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Laparoscopic Versus Abdominal Hysterectomy for Endometrial Cancer: Comparison of Patient Outcomes
  1. Gary S. Leiserowitz, MD*,
  2. Guibo Xing, PhD*,
  3. Arti Parikh-Patel, PhD,
  4. Rosemary Cress, DrPH,
  5. Alireza Abidi, MD*,
  6. Anne O. Rodriguez, MD* and
  7. John L. Dalrymple, MD*
  1. *Division of Gynecologic Oncology, Department of Obstetrics and Gynecology, University of California, Davis, Medical Center; and
  2. California Cancer Registry, Public Health Institute, Sacramento, CA.
  1. Address correspondence and reprint requests to Gary S. Leiserowitz, MD, 4860 Y St, Suite 2500, Sacramento, CA 95817. E-mail: gsleiserowitz{at}ucdavis.edu.

Abstract

Objective: To compare the demographics, cancer characteristics, and hospital outcomes of endometrial cancer patients undergoing a laparoscopically assisted vaginal hysterectomy (LAVH) versus a total abdominal hysterectomy (TAH).

Methods: Two California population databases (Office of Statewide Health Planning and Development and the California Cancer Registry) were linked using patient identifiers. Patients who underwent endometrial cancer surgery from 1997 to 2001 were identified. The combined database was queried for type of surgery, patient demographics, hospital outcomes, comorbidities, and cancer characteristics. Statistical analyses included the t test, χ 2 test, and logistic regression.

Results: In this study, 978 endometrial cancer patients (7.7%) had an LAVH and 11,765 (92.3%) had a TAH. The mean ages for the 2 groups were 63.3 and 64.8 years, respectively. Lymphadenectomy was performed more frequently in LAVH patients compared with TAH patients (45.6 vs 41.1%; P = 0.006). Patients undergoing LAVH were more likely to be younger and healthier and have stage I or grade 1 disease (P < 0.0001). Total abdominal hysterectomy patients were more likely to have significant medical comorbidities. Mean length of stay for LAVH was 2.40 versus 4.36 days for TAH (P < 0.001), but mean hospital charges were comparable. Perioperative complications such as vascular and bowel injuries, pulmonary embolism, wound problems, and transfusions were significantly more common in TAH patients.

Conclusion: Surgeons seem to carefully select endometrial cancer patients for laparoscopic surgery. Although surgical staging was performed in less than 50% of endometrial cancer patients, the rate was not worse in laparoscopic procedures. Short-term hospital complications were less common in the laparoscopy group.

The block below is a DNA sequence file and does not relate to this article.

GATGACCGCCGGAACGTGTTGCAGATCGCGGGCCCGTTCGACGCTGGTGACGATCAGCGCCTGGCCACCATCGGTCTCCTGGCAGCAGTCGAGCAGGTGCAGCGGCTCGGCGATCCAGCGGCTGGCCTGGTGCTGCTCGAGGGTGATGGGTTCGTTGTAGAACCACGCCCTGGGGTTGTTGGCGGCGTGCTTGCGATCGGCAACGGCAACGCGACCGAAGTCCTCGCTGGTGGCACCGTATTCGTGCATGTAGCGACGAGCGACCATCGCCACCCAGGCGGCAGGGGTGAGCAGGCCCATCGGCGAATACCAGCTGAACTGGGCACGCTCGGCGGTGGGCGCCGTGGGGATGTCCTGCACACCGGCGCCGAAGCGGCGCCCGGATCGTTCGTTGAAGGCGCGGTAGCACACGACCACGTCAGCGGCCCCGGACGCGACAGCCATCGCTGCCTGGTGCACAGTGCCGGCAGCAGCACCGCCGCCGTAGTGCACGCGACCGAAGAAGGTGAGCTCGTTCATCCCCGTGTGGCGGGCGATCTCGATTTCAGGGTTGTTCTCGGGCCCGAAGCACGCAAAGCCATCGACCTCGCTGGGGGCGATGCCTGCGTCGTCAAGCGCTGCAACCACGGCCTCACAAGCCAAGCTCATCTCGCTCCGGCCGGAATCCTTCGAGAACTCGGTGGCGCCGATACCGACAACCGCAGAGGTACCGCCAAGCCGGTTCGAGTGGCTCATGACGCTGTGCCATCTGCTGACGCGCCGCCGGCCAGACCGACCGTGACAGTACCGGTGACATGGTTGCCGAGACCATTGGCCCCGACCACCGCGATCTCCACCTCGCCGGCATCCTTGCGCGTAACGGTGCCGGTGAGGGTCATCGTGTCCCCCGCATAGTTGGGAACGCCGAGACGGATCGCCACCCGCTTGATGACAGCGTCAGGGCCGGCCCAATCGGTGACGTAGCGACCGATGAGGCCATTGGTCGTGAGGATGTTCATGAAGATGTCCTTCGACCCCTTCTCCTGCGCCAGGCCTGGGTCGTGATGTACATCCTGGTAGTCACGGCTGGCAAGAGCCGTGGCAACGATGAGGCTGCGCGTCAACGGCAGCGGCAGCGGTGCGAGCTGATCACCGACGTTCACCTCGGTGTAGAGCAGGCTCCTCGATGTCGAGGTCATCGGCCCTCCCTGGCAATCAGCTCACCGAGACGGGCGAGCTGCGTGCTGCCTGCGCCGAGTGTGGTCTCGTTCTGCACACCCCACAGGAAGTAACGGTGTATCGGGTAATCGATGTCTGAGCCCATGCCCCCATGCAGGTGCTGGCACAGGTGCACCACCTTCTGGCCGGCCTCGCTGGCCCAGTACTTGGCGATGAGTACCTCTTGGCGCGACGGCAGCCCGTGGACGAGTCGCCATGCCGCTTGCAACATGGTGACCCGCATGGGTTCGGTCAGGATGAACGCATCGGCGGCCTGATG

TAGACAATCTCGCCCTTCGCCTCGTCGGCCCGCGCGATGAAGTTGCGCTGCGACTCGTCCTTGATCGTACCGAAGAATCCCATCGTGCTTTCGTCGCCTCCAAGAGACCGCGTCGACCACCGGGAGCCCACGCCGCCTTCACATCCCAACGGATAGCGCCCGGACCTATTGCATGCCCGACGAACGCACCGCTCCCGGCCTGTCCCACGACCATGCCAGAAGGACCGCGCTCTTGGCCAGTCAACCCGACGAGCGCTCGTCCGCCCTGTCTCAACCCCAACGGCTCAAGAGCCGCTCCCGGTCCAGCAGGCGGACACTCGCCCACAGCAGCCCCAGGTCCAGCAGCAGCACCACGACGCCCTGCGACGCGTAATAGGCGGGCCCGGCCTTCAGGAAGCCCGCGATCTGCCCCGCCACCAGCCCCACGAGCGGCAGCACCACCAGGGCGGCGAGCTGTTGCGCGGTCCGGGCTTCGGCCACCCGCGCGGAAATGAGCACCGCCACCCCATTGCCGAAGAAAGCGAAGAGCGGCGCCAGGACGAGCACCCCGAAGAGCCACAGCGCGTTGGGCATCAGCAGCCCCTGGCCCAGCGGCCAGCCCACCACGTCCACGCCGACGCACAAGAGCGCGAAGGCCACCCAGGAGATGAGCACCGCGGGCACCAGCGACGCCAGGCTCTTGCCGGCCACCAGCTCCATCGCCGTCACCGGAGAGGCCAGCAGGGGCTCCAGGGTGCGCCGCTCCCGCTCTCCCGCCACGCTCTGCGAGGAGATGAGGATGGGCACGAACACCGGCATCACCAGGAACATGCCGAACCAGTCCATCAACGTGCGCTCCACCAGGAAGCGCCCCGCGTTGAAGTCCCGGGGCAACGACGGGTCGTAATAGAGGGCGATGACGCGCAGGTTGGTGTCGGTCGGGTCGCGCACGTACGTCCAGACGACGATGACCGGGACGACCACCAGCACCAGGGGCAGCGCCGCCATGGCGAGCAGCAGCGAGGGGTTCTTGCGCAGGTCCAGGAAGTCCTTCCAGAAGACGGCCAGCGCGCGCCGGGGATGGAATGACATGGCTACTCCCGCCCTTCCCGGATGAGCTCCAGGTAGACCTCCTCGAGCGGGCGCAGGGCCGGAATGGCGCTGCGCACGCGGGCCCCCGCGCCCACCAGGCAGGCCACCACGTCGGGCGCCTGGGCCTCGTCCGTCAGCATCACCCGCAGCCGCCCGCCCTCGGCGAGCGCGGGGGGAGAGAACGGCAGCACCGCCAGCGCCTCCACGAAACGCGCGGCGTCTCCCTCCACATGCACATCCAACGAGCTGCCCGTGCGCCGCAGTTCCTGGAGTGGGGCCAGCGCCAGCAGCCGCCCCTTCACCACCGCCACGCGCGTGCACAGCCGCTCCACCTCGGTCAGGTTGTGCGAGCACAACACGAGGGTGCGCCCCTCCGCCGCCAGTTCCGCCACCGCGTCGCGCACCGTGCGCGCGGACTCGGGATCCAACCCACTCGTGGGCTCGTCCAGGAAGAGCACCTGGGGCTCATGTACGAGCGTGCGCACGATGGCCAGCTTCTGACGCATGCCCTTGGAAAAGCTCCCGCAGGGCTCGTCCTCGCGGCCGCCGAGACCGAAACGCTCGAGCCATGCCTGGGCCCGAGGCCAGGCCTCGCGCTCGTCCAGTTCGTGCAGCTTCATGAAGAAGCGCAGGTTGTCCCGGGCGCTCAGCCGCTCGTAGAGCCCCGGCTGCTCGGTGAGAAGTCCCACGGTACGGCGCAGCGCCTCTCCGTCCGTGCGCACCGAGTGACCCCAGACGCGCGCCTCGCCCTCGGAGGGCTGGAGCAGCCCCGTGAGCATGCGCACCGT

• Laparoscopy
  • Abdominal hysterectomy
  • Endometrial cancer
  • Patient outcomes

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Footnotes

  • The collection of cancer incidence data used in this study was supported bythe California Department of Public Health as part of the statewide cancer reporting program mandated by California Health and Safety Code Section 103885; the National Cancer Institute's Surveillance, Epidemiology, and End Results Program under contract N01-PC-35136 awarded to the Northern California Cancer Center, contract N01-PC-35139 awarded to the University of Southern California, and contract N02-PC-15105 awarded to the Public Health Institute; and the Centers for Disease Control and Prevention's National Program of Cancer Registries, under agreement no. U55/CCR921930-02 awarded to the Public Health Institute.

  • Presented at the 38th Annual Meeting of the Society of Gynecologic Oncologists; March 2007; San Diego, CA.

  • The ideas and opinions expressed herein are those of the author(s), and endorsement by the State of California, Department of Public Health, the National Cancer Institute, and the Centers for Disease Control and Prevention or their contractors and subcontractors is not intended nor should be inferred.

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